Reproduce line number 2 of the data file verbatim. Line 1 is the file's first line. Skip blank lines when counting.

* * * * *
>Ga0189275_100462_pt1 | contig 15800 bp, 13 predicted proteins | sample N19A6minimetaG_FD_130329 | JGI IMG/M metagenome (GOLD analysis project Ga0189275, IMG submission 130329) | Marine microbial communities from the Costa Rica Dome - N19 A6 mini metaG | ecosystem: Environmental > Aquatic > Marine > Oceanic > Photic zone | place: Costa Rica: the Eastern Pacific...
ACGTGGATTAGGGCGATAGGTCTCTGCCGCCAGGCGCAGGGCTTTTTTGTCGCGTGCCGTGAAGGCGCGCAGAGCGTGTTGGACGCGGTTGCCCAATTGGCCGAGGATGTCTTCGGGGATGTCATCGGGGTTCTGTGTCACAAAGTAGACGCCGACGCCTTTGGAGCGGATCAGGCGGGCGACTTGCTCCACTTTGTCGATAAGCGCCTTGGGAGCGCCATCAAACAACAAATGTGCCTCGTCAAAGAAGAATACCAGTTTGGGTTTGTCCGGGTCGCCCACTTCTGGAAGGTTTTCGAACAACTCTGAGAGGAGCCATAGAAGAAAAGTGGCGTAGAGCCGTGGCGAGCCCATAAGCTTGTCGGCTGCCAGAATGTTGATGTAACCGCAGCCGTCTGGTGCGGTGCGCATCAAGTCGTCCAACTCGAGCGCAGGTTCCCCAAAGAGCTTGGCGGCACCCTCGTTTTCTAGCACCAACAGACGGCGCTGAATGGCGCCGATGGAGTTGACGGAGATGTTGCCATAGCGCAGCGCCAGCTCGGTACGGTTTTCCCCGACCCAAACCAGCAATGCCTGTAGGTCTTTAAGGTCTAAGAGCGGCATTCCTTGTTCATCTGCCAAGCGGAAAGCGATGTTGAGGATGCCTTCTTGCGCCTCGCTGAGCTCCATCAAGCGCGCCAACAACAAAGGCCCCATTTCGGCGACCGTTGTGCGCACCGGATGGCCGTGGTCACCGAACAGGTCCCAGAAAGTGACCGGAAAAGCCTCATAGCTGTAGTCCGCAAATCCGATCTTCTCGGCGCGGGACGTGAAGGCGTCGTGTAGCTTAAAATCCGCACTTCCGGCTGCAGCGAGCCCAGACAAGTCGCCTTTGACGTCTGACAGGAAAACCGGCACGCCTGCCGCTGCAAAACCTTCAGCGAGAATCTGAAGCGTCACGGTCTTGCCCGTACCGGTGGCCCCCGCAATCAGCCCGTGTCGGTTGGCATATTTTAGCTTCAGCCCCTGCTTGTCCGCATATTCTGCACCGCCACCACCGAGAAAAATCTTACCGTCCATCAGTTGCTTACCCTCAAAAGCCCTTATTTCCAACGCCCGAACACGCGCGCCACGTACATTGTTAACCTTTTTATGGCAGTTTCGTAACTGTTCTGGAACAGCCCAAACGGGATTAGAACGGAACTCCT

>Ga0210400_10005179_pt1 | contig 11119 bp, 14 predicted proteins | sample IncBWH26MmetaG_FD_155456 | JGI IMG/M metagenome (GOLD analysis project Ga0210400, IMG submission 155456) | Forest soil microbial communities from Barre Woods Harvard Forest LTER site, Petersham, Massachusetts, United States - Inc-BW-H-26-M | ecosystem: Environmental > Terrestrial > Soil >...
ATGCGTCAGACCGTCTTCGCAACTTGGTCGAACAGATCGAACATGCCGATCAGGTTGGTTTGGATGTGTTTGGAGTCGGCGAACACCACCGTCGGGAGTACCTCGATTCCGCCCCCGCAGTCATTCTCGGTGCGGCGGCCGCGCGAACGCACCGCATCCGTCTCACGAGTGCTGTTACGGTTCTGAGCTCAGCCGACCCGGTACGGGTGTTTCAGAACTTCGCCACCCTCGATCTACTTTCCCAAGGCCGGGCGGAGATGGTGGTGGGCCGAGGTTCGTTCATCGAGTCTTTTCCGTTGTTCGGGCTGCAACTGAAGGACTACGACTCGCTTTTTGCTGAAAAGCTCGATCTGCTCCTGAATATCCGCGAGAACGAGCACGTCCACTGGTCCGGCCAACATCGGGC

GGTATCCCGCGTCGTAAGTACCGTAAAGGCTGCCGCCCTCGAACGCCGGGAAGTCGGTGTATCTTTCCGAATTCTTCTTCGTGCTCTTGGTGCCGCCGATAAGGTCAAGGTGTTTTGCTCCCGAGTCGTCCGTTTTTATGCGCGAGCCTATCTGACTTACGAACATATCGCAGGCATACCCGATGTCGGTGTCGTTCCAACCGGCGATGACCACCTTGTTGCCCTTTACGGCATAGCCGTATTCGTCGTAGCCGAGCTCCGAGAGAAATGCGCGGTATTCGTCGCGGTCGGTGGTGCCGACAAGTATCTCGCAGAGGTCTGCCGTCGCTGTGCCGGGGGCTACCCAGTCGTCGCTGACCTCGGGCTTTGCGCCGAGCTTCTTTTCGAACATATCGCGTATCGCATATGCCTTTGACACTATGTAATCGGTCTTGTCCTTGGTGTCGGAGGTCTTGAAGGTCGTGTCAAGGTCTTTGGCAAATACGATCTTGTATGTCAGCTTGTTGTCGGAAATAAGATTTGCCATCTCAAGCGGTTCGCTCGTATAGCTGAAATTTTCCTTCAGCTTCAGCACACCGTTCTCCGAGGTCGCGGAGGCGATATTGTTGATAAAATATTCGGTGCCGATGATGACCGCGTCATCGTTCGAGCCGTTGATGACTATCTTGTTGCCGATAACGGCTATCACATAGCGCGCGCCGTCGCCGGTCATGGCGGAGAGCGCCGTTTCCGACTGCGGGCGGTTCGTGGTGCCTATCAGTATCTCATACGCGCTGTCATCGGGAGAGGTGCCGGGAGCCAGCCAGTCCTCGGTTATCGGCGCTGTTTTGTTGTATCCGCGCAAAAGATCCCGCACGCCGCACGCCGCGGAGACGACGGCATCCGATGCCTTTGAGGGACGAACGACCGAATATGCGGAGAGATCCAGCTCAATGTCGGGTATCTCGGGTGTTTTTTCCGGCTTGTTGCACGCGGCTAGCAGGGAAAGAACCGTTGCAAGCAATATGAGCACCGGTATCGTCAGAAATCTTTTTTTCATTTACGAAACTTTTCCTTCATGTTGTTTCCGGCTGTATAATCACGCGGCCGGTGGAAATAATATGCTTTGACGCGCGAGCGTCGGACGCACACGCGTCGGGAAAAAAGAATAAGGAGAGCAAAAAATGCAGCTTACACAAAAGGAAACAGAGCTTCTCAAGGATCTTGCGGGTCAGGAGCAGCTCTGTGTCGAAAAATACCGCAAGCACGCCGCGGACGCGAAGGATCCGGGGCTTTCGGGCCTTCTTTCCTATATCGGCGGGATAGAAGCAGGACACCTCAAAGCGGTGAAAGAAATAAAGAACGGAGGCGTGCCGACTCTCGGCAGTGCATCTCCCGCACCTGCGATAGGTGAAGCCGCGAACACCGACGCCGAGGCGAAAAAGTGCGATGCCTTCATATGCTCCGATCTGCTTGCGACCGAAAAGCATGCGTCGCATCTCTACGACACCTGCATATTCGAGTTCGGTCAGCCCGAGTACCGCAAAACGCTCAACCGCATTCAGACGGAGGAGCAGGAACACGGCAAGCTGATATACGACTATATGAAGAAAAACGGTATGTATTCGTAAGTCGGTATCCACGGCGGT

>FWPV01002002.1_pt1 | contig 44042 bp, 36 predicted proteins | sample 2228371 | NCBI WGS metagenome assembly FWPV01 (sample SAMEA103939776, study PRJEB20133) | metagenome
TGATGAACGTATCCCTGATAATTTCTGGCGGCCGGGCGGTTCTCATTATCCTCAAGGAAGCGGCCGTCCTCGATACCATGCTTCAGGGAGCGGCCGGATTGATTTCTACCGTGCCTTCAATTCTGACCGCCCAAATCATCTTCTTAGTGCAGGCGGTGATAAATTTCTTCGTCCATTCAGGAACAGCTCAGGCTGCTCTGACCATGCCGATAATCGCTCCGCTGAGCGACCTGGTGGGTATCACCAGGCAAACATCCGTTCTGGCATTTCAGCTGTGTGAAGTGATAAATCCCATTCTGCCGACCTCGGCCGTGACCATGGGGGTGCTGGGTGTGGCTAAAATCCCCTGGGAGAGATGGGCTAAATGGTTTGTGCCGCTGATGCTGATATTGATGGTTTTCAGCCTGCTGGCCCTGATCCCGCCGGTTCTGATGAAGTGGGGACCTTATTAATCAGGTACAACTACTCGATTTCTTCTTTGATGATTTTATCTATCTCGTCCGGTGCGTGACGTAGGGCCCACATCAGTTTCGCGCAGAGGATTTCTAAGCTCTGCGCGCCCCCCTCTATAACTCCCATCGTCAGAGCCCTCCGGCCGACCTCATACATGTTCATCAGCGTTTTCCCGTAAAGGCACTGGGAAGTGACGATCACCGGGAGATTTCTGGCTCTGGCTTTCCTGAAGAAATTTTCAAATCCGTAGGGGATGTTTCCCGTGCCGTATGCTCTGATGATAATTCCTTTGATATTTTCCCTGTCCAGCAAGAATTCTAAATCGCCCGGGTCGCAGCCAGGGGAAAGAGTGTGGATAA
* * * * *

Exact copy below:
ACGTGGATTAGGGCGATAGGTCTCTGCCGCCAGGCGCAGGGCTTTTTTGTCGCGTGCCGTGAAGGCGCGCAGAGCGTGTTGGACGCGGTTGCCCAATTGGCCGAGGATGTCTTCGGGGATGTCATCGGGGTTCTGTGTCACAAAGTAGACGCCGACGCCTTTGGAGCGGATCAGGCGGGCGACTTGCTCCACTTTGTCGATAAGCGCCTTGGGAGCGCCATCAAACAACAAATGTGCCTCGTCAAAGAAGAATACCAGTTTGGGTTTGTCCGGGTCGCCCACTTCTGGAAGGTTTTCGAACAACTCTGAGAGGAGCCATAGAAGAAAAGTGGCGTAGAGCCGTGGCGAGCCCATAAGCTTGTCGGCTGCCAGAATGTTGATGTAACCGCAGCCGTCTGGTGCGGTGCGCATCAAGTCGTCCAACTCGAGCGCAGGTTCCCCAAAGAGCTTGGCGGCACCCTCGTTTTCTAGCACCAACAGACGGCGCTGAATGGCGCCGATGGAGTTGACGGAGATGTTGCCATAGCGCAGCGCCAGCTCGGTACGGTTTTCCCCGACCCAAACCAGCAATGCCTGTAGGTCTTTAAGGTCTAAGAGCGGCATTCCTTGTTCATCTGCCAAGCGGAAAGCGATGTTGAGGATGCCTTCTTGCGCCTCGCTGAGCTCCATCAAGCGCGCCAACAACAAAGGCCCCATTTCGGCGACCGTTGTGCGCACCGGATGGCCGTGGTCACCGAACAGGTCCCAGAAAGTGACCGGAAAAGCCTCATAGCTGTAGTCCGCAAATCCGATCTTCTCGGCGCGGGACGTGAAGGCGTCGTGTAGCTTAAAATCCGCACTTCCGGCTGCAGCGAGCCCAGACAAGTCGCCTTTGACGTCTGACAGGAAAACCGGCACGCCTGCCGCTGCAAAACCTTCAGCGAGAATCTGAAGCGTCACGGTCTTGCCCGTACCGGTGGCCCCCGCAATCAGCCCGTGTCGGTTGGCATATTTTAGCTTCAGCCCCTGCTTGTCCGCATATTCTGCACCGCCACCACCGAGAAAAATCTTACCGTCCATCAGTTGCTTACCCTCAAAAGCCCTTATTTCCAACGCCCGAACACGCGCGCCACGTACATTGTTAACCTTTTTATGGCAGTTTCGTAACTGTTCTGGAACAGCCCAAACGGGATTAGAACGGAACTCCT